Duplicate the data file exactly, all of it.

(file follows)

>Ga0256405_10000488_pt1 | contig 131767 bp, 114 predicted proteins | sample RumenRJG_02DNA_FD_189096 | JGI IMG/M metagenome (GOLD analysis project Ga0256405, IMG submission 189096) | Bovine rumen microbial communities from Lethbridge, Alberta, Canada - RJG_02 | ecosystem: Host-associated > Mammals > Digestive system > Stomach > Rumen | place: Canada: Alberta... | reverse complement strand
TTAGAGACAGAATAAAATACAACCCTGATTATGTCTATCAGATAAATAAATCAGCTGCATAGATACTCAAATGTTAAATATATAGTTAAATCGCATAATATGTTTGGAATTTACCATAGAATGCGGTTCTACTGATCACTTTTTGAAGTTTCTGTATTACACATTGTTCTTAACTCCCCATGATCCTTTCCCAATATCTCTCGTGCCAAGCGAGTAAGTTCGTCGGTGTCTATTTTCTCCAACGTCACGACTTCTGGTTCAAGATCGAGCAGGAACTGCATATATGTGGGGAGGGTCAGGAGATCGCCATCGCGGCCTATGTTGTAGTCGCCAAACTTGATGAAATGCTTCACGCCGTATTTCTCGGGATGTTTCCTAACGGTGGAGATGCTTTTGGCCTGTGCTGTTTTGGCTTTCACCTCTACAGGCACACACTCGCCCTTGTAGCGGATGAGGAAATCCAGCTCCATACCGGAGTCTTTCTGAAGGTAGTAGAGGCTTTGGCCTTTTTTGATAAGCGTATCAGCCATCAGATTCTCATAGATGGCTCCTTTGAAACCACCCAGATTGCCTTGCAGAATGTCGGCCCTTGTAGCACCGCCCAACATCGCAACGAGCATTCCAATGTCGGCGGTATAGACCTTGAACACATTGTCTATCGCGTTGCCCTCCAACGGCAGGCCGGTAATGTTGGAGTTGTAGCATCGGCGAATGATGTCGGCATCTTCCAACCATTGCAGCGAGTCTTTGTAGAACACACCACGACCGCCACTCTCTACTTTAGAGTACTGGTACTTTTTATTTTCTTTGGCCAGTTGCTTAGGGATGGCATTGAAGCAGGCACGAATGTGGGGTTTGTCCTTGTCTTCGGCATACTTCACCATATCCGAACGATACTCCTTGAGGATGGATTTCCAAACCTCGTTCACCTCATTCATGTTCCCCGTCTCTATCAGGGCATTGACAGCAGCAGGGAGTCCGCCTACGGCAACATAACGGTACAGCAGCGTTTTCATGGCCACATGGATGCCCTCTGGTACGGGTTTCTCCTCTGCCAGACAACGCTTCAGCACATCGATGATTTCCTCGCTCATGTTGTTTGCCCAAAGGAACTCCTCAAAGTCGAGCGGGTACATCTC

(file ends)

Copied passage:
>Ga0256405_10000488_pt1 | contig 131767 bp, 114 predicted proteins | sample RumenRJG_02DNA_FD_189096 | JGI IMG/M metagenome (GOLD analysis project Ga0256405, IMG submission 189096) | Bovine rumen microbial communities from Lethbridge, Alberta, Canada - RJG_02 | ecosystem: Host-associated > Mammals > Digestive system > Stomach > Rumen | place: Canada: Alberta... | reverse complement strand
TTAGAGACAGAATAAAATACAACCCTGATTATGTCTATCAGATAAATAAATCAGCTGCATAGATACTCAAATGTTAAATATATAGTTAAATCGCATAATATGTTTGGAATTTACCATAGAATGCGGTTCTACTGATCACTTTTTGAAGTTTCTGTATTACACATTGTTCTTAACTCCCCATGATCCTTTCCCAATATCTCTCGTGCCAAGCGAGTAAGTTCGTCGGTGTCTATTTTCTCCAACGTCACGACTTCTGGTTCAAGATCGAGCAGGAACTGCATATATGTGGGGAGGGTCAGGAGATCGCCATCGCGGCCTATGTTGTAGTCGCCAAACTTGATGAAATGCTTCACGCCGTATTTCTCGGGATGTTTCCTAACGGTGGAGATGCTTTTGGCCTGTGCTGTTTTGGCTTTCACCTCTACAGGCACACACTCGCCCTTGTAGCGGATGAGGAAATCCAGCTCCATACCGGAGTCTTTCTGAAGGTAGTAGAGGCTTTGGCCTTTTTTGATAAGCGTATCAGCCATCAGATTCTCATAGATGGCTCCTTTGAAACCACCCAGATTGCCTTGCAGAATGTCGGCCCTTGTAGCACCGCCCAACATCGCAACGAGCATTCCAATGTCGGCGGTATAGACCTTGAACACATTGTCTATCGCGTTGCCCTCCAACGGCAGGCCGGTAATGTTGGAGTTGTAGCATCGGCGAATGATGTCGGCATCTTCCAACCATTGCAGCGAGTCTTTGTAGAACACACCACGACCGCCACTCTCTACTTTAGAGTACTGGTACTTTTTATTTTCTTTGGCCAGTTGCTTAGGGATGGCATTGAAGCAGGCACGAATGTGGGGTTTGTCCTTGTCTTCGGCATACTTCACCATATCCGAACGATACTCCTTGAGGATGGATTTCCAAACCTCGTTCACCTCATTCATGTTCCCCGTCTCTATCAGGGCATTGACAGCAGCAGGGAGTCCGCCTACGGCAACATAACGGTACAGCAGCGTTTTCATGGCCACATGGATGCCCTCTGGTACGGGTTTCTCCTCTGCCAGACAACGCTTCAGCACATCGATGATTTCCTCGCTCATGTTGTTTGCCCAAAGGAACTCCTCAAAGTCGAGCGGGTACATCTC